The making of a chemist

Richard Ernst, who won the Nobel Prize in chemistry in 1991 for his work on Nuclear Magnetic Resonance, or NMR, spectroscopy, spoke at Northeastern last week. Photo by Brooks Canaday.
Richard Ernst won the Nobel Prize in chemistry in 1991 for his work on Nuclear Magnetic Resonance, or NMR, spectroscopy. Photo by Brooks Canaday.

Richard Ernst won the Nobel Prize in chemistry in 1991 for his work on Nuclear Magnetic Resonance, or NMR, spectroscopy. Photo by Brooks Canaday.

By the time he was 3 years old, Richard Ernst had not yet learned to speak his native language. His only way of communicating was through the translation of his sister, Wreni, who was a year younger and the only person in the world who understood Ernst’s made-up language.

But Ernst—who would eventually go on to earn the Nobel Prize in chemistry—turned out just fine.

As he said in a lecture hosted last week by the Northeastern College of Science and organized by the New England NMR Community, we’re all researchers when we’re children. “We explore the world with our analytical tongues,” he said. 

In 1945, Ernst was 12 years old, speaking fluently, and exploring the hidden treasures of his parents’ Victorian home. The “chemical ghosts” of the house, as he put it, urged him to crawl through a tiny door in the attic that he’d never entered before and into a box containing the “remains of an uncle”—no, not his ashes (as I originally thought) but chemicals and experimental equipment.

He set up a lab in the basement and commenced a lifetime of chemical experimentation and analysis. He read all the books on the subject in his parents’ library, though many of them contained incorrect information (such as one that claimed the chemical formula for water to be HO). “I had to relearn chemistry several times after that,” he chuckled.

When Ernst eventually found himself in the office of his graduate adviser, Hans Gunther, discussing potential topics for his dissertation, the professor said, “NMR.” Ernst had never heard the term. “This will be your future life,” Gunther told him.

And then over the next five minutes, Ernst learned that lurking inside every molecule in our bodies are “nuclear spies.” Each atom has unique magnetic properties, which cause it to wobble around, he said.  This motion has a precise frequency that can be detected with Nuclear Magnetic Resonance spectroscopy. The technique promised an accurate picture of different types of atoms in a molecule.

The only problem with it back in 1958—when Ernst was an eager, young graduate student—was that it was incredibly slow and therefore not yet feasible as an analytical tool. Ernst spent the next several years developing strategies to speed up the process. In 1963 he traveled to California to work at the forefront of the field with leaders like Wes Anderson of Varian, a prominent instrumentation company.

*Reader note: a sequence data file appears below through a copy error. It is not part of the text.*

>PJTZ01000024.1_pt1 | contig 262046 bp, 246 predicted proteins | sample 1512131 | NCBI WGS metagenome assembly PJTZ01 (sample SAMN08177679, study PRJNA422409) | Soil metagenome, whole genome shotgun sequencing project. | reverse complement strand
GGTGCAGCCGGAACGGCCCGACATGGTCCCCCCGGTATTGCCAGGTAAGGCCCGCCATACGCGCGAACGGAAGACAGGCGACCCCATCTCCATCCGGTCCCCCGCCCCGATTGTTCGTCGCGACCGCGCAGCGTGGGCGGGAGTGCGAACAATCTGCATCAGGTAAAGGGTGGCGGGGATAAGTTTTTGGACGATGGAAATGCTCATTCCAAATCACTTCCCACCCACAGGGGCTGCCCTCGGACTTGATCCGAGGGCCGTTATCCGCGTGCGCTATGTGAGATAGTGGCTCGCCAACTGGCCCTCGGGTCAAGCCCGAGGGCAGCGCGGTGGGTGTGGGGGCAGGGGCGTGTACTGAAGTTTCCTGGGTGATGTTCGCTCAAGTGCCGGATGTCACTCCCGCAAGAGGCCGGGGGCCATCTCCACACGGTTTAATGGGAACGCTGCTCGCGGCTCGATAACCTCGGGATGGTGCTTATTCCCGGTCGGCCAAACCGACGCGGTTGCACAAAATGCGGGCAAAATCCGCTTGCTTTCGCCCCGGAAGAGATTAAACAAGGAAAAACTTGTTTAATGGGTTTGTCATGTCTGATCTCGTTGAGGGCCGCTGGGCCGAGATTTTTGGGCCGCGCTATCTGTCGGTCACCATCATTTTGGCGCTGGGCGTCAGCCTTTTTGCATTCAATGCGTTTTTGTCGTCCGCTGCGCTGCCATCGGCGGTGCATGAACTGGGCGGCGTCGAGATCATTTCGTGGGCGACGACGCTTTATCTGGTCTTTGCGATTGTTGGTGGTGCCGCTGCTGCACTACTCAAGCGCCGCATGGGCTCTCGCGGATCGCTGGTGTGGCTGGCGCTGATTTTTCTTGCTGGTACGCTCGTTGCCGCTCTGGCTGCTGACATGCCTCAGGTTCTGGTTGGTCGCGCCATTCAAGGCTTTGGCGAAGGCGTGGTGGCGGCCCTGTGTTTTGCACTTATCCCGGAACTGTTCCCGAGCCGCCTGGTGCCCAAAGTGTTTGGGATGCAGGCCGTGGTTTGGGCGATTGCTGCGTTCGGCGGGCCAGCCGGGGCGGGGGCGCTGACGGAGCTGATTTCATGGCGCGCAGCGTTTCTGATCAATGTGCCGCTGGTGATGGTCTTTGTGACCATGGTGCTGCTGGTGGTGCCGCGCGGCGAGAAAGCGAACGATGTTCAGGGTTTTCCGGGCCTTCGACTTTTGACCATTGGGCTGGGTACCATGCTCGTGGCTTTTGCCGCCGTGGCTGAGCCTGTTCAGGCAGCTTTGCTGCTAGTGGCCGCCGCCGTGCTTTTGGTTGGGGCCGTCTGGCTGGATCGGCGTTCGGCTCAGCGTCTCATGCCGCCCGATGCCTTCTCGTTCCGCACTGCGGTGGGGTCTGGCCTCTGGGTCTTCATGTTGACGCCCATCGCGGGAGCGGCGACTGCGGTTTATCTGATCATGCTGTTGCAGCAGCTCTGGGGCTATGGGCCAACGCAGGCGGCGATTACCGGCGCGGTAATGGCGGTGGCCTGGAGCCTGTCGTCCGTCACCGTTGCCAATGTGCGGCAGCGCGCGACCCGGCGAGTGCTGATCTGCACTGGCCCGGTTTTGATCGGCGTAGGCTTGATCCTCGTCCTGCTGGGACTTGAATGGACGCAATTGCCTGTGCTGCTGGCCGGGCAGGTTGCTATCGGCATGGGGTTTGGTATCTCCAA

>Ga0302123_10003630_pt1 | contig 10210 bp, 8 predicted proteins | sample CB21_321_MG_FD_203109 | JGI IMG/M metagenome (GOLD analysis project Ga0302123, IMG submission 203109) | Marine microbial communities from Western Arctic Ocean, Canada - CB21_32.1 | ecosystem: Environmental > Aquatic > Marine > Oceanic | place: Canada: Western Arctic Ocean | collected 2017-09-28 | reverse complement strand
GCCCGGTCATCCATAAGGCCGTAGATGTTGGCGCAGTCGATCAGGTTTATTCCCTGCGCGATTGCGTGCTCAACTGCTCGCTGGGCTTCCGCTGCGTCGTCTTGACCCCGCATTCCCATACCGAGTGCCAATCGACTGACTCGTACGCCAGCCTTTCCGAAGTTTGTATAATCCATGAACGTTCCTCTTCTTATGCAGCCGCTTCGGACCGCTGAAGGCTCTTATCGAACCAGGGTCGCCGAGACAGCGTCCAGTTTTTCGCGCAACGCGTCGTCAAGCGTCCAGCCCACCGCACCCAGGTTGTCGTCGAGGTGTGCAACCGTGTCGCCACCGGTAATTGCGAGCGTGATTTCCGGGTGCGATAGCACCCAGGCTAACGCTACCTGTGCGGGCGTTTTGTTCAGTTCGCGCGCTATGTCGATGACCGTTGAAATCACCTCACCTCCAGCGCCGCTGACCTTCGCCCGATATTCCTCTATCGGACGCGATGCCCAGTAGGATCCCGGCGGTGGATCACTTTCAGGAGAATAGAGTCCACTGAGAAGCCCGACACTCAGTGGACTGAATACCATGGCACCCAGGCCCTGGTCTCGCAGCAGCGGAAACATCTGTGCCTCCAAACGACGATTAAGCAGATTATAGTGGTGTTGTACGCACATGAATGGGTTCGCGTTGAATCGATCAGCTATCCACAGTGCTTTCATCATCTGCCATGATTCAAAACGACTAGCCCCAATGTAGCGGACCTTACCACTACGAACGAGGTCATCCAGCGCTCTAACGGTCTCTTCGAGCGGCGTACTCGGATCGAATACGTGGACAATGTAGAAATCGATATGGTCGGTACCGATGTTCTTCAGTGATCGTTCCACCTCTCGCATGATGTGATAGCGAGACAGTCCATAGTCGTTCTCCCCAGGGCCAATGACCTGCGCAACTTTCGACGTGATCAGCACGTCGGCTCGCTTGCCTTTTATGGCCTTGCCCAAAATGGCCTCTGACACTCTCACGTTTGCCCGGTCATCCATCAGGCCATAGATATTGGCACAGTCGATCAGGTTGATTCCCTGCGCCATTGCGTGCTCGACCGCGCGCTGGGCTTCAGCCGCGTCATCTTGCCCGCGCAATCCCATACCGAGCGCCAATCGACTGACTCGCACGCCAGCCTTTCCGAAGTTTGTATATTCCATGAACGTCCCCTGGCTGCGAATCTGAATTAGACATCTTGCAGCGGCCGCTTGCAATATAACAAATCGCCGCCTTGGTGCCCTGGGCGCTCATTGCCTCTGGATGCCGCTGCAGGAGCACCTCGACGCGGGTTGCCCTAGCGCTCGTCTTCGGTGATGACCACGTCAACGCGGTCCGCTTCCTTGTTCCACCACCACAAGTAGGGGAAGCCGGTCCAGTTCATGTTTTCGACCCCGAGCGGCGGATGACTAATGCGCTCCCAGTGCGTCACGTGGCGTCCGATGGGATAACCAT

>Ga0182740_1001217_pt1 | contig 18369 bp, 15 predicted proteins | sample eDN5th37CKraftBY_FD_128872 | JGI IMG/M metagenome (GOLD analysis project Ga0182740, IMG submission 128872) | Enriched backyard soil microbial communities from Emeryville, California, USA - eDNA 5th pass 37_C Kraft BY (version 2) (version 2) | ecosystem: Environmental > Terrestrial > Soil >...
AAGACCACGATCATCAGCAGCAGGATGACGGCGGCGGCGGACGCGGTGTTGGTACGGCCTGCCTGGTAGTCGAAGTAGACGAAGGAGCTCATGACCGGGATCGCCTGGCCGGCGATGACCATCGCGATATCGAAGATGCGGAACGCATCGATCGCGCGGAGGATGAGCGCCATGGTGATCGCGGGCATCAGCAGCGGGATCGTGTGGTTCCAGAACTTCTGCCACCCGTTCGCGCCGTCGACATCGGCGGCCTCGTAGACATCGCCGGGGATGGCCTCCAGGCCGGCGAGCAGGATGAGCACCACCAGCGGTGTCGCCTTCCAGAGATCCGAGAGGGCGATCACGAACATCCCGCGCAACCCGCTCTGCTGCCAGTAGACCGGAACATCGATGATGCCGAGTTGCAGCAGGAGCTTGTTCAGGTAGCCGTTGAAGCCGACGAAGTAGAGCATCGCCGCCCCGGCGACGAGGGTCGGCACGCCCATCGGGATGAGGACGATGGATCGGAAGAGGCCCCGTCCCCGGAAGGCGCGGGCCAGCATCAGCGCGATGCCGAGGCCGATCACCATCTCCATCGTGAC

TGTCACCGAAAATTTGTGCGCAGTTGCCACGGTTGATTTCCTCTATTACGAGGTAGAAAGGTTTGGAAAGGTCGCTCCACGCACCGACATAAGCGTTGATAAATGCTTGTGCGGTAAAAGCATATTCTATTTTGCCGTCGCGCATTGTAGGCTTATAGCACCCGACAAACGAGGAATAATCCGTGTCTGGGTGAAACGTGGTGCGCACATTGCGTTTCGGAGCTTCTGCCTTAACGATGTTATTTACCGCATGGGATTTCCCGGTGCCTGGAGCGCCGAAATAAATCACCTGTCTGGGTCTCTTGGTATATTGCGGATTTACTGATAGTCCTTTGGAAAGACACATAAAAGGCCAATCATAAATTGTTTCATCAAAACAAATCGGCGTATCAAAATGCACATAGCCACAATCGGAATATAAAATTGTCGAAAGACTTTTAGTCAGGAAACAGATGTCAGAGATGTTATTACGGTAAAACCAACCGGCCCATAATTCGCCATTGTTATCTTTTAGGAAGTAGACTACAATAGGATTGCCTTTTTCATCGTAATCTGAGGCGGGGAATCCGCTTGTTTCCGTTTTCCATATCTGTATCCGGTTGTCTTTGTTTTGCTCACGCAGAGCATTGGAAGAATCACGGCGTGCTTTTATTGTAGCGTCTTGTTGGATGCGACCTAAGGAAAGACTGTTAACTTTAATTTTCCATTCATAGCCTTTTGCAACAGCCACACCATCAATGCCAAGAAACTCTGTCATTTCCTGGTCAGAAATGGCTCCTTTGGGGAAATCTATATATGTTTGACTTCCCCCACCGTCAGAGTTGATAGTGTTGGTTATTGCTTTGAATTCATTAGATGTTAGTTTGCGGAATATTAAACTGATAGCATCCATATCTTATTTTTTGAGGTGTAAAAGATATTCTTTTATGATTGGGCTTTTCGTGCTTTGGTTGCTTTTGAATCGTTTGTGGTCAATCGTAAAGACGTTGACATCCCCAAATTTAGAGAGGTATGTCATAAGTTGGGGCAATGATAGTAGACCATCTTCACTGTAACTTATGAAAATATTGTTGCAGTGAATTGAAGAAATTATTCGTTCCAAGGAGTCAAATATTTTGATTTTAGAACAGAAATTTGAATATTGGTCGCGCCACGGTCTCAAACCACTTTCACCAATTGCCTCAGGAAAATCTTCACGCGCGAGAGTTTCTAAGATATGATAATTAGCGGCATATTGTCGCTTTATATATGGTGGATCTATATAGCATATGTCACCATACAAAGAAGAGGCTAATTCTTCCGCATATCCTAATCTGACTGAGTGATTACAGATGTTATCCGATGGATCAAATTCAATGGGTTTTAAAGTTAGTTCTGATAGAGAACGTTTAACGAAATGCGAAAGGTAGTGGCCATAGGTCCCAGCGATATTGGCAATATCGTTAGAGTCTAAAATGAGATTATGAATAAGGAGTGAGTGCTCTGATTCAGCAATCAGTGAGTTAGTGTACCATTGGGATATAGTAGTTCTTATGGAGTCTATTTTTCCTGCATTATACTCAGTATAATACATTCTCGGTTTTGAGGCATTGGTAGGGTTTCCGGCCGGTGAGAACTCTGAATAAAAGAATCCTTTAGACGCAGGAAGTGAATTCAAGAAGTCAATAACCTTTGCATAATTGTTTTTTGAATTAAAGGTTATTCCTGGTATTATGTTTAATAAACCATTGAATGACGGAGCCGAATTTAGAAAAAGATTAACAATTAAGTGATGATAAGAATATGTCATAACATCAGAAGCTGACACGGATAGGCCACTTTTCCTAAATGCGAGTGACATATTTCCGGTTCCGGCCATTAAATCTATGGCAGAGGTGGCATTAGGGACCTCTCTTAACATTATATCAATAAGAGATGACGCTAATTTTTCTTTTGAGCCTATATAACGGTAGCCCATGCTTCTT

Anderson suggested Ernst try using 10 separate spectrometers to simultaneously scan a single molecule, and thus break the work up into tenths. But it would also cost 10 times as much as a single scan, Ernst realized. Instead, he called on his experience as a musician. He knew of a mathematical transform, called the Fourier transform, that can take a waveform of recorded music and provide the musical chord that produced it. He used the same approach to inexpensively and effectively reveal the nuclear spies he’d been chasing since his graduate school days.

The idea was to strike the entire molecule at once, as if pounding all the keys on a piano, to elicit a cacophony of individual frequencies. Using the transform, he could disentangle them from the overall response. The computational power of the day kept the turnaround time to an entire week, but thanks to Moore’s law, that soon became a non-issue. To this day, NMRs and MRIs (which use the same principle) rely on Ernst’s breakthrough to elucidate some of the most important problems in science and medicine.

One night in 1991, Ernst was sleeping on a flight from Moscow to New York. He awoke to the pilot telling him he’d received a phone call. This was long before cell phones, so Ernst laughed him off. “Let me go back to sleep,” he recalled saying. But the pilot persisted, and Ernst soon found himself stuffed in the cockpit wearing a radio headset. They’d patched him through to the Nobel Committee in Stockholm who was telling him he’d won the Nobel Prize in Chemistry. It took a few moments to sink in, but when it did, Ernst said, “Then of course I started to explode. I was in an excited state.”

Clearly his early days as a silent explorer gave way to a brilliant researcher. The fact that magnetic resonance now allows us to “see inside virtually everything in nature, from molecules to human heads,” as he put it, is due in no small part to Ernst’s youthful creativity.